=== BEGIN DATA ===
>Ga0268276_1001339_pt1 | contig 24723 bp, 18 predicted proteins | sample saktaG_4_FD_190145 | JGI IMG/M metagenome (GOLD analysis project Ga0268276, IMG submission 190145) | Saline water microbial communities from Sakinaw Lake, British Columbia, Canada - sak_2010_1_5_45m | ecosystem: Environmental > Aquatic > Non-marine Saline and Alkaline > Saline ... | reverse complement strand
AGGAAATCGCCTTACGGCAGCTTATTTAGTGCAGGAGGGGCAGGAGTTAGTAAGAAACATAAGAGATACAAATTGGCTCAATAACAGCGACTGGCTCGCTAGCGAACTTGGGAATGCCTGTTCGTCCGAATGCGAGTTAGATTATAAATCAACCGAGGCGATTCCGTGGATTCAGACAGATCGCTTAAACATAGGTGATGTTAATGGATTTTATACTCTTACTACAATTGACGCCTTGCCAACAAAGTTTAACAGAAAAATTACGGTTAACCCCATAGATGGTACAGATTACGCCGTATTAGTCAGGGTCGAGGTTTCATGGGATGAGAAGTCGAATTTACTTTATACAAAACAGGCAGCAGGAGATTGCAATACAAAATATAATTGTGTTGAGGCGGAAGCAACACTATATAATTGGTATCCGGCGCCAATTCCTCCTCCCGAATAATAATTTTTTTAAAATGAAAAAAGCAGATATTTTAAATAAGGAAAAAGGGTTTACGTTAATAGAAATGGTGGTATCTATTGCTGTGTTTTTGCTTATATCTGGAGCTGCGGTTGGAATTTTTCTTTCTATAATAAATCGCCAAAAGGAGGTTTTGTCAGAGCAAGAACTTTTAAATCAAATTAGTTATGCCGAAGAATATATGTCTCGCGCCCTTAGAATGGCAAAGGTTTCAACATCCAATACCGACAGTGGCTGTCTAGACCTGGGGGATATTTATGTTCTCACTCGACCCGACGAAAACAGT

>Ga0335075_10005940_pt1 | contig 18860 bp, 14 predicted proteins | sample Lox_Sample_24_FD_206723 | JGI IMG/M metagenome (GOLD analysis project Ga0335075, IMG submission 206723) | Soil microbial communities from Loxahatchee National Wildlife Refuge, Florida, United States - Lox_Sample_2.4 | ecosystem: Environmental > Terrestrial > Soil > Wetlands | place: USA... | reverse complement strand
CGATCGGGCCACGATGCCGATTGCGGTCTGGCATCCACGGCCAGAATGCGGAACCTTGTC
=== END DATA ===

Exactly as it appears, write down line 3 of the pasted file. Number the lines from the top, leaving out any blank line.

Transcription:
>Ga0335075_10005940_pt1 | contig 18860 bp, 14 predicted proteins | sample Lox_Sample_24_FD_206723 | JGI IMG/M metagenome (GOLD analysis project Ga0335075, IMG submission 206723) | Soil microbial communities from Loxahatchee National Wildlife Refuge, Florida, United States - Lox_Sample_2.4 | ecosystem: Environmental > Terrestrial > Soil > Wetlands | place: USA... | reverse complement strand